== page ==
The Minimum Wage Dilemma

Not too long ago there was a call for the government to enforce a minimum wage for workers in Malaysia in the effort to curb poverty. At first glance setting it at RM750 for example, shouldn’t be a big issue. That is until you consider a number of factors.The minimum wage law has been adopted by a lot of western countries especially in Western Europe. In these countries a worker in ensured a minimum wage so that they are able to survive given the cost of living at the time. In some countries they are given unemployment allowances which means that if they cant find a job, they can get allowances so that they wont be begging on the streets. This sounds good, but sometimes people do misuse it as an excuse to be a bum.The enforcing of minimum wages gave quite a good to the industry in the sense that employers are more thorough when hiring an employee, they really appreciateĀ  a good employee and employees are seen more as an asset of the company rather than mere workers. sounds great doesn’t it?

Here in Malaysia while it’s easy to choose the populist path by announcing minimum wages, there is a chance that if a minimum wage is set, the poor might be even worse off than without the minimum wage.

Arguments against the enforcement of minimum wage

One of the main arguments of not supporting minimum wage comes from business owners. With minimum wage, it means they have to fork out more money to pay their workers. A few things might happen because of that. First, the employer might have to lay down a few workers because he cant afford to pay them anymore. This means the poor will go from little income to no income at all. Even if they maintain the workers at the higher salary rate, the price of the product or services they offer will go up. So, that’s not good either.

Then there is the usual problem in Malaysia, which is when salaries raise, everyone from the shop owner to the mamak stalls will raise their prices. The worker that just had a pay raise suddenly feels like been played. His pay raise makes no difference.

In fact there are calls to enforce a maximum wage in contra with a minimum wage where the government sets how high salaries can go for high ranking workers, but surely, nobody wants to make that unpopular decision.

The parties affected

I’m sure a lot of employers struggle to justify paying a street sweeper RM750 of minimum wage when he is now paying RM400, if the ruling is passed. But then again not all sectors are affected. Let’s say the minimum wage is set to RM750. The companies affected would most probably come from the low skilled sector such as maids, cleaning services, restaurants and estate workers. I mean even electronic factory workers can earn up to Rm3000 a month and contract workers from the construction industry earn even more than that. So you wont see any increase in production costs if the minimum wage is enforced.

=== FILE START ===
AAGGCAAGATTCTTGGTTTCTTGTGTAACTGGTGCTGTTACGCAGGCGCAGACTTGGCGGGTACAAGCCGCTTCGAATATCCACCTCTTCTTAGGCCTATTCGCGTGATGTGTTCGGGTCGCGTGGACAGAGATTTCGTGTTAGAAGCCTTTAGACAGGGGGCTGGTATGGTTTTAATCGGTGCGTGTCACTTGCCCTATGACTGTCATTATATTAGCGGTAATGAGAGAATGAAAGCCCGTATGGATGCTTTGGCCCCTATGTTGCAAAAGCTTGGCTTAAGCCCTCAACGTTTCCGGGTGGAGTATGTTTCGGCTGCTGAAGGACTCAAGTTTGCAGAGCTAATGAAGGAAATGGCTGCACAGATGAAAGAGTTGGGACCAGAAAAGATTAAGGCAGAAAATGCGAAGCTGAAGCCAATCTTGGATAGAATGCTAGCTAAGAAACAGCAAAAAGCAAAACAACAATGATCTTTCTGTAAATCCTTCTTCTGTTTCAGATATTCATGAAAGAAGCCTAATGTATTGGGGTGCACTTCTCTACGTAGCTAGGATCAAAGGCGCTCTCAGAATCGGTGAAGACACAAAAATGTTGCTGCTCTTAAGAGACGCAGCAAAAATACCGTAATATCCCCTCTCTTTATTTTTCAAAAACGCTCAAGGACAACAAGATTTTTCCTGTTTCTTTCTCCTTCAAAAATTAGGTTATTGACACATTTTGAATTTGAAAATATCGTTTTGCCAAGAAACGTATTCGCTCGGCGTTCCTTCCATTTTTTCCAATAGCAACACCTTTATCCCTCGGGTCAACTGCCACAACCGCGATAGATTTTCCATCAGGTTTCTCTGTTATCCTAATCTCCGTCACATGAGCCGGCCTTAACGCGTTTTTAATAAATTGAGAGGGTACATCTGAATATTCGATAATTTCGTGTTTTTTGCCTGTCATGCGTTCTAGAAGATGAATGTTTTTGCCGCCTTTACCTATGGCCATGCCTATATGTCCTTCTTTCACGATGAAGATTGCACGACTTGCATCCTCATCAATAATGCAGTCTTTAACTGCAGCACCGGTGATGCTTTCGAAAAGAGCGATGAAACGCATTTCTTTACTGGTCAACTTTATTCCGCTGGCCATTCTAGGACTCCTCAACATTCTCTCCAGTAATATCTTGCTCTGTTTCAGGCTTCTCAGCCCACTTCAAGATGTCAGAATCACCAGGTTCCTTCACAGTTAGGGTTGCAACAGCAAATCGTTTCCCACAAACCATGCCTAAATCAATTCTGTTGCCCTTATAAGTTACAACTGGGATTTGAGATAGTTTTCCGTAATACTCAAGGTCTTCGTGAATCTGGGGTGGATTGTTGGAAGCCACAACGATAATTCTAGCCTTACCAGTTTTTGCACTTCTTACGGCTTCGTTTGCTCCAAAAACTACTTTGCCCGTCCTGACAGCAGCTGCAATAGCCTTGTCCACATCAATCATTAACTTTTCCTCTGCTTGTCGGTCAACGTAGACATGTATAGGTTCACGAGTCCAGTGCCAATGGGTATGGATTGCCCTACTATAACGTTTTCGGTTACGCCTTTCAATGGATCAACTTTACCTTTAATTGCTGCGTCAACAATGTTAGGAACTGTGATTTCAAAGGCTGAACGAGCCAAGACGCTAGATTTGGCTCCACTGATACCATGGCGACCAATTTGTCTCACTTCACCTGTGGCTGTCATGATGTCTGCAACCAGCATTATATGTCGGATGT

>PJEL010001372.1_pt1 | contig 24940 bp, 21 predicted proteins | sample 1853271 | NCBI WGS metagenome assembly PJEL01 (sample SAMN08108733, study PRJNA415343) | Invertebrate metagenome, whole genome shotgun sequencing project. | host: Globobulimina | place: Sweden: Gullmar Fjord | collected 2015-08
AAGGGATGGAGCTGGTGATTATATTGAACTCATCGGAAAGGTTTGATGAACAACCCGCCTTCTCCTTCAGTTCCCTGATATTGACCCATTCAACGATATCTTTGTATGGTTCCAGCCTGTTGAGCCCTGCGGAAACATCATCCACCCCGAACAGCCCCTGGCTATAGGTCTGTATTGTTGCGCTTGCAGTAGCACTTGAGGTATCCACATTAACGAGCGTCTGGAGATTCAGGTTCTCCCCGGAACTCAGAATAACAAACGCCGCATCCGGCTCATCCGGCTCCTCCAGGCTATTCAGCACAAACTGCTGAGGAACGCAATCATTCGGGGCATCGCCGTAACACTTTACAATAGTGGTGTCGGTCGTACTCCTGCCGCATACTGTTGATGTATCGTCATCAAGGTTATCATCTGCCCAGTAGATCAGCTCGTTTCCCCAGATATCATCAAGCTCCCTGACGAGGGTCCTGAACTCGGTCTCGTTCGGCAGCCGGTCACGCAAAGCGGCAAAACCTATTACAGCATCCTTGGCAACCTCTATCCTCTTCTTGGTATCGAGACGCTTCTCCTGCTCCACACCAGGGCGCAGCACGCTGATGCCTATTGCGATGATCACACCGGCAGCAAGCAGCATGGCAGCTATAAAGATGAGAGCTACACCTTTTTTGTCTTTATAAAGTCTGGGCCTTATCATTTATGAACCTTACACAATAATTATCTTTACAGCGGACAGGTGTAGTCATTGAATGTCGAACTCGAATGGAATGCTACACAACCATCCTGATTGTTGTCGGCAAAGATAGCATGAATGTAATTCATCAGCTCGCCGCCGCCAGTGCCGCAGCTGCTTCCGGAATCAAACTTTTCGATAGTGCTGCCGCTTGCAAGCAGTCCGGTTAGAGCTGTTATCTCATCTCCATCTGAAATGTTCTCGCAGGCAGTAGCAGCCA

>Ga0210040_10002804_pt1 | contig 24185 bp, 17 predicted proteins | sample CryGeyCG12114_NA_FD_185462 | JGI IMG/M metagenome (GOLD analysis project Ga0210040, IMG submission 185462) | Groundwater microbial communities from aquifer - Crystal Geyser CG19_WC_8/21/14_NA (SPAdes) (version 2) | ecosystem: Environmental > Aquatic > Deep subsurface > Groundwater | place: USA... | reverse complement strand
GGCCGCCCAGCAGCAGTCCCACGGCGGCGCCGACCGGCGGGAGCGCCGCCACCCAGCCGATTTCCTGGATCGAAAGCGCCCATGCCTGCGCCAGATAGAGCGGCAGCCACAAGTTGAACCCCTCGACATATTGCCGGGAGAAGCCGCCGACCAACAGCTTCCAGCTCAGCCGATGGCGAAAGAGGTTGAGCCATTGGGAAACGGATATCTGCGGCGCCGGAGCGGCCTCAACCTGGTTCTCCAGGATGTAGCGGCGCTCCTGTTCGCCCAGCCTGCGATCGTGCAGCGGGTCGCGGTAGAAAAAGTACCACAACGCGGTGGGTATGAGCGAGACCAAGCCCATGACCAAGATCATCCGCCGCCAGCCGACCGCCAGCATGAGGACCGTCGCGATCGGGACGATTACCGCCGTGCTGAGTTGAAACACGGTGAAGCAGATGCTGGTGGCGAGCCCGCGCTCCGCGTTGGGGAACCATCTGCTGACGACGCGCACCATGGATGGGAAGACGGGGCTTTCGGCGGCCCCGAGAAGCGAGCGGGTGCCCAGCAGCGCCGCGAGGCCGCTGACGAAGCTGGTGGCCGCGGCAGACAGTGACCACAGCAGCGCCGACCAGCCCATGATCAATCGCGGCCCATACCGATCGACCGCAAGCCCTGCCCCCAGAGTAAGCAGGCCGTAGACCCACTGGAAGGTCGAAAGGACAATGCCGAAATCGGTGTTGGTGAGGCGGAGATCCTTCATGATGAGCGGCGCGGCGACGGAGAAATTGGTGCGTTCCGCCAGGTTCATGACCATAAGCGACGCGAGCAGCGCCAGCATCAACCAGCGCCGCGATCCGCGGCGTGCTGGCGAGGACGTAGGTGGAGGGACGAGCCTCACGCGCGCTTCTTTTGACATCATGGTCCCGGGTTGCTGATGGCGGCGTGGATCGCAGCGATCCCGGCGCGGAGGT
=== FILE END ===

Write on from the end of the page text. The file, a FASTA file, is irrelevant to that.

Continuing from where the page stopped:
Which brings us to the question of how much should the minimum wage be? The government once suggested RM750 while the opposition once suggested RM1400 if I’m not mistaken. Either one, it’s still below the p0verty line.

But if either one of the amounts are put as the minimum wage it still will not concern those getting a pay more than the minimum wage, namely the middle class. So if the minimum wage means a price hike in their teh tarik and nasi lemak (restaurants will be affected by minimum wage), who in their right mind would agree to it.

What the problem really is

I think there are a few problems with Malaysia that doesn’t allow us to implement this minimum wage. First of all, we are still dependent on cheap labor. Most of the small businesses, small factories, plantations still rely on cheap labor to make a hefty profit. There are also a lot of foreign workers in Malaysia that can work more for less. For sure the employers of these foreign workers wouldn’t want a minimum wage enforced. Even worse, if the minimum wage is only enforced for locals, they would have stiff competition from cheaper foreign labor.

So what can we do?

A solution would be education. The government should make sure every Malaysian has ample education and certification, including vocational certification. Once everyone has certification, the government can then enforce wages according to certification. This is also important in realizing the vision of becoming a high income nation. The nation must have an educated, high skilled workforce and not merely cheap labor because whatever the country, not many can compete with cheap labor from the emerging markets such as Vietnam, Indonesia and now Myanmar, who has just joined the show.


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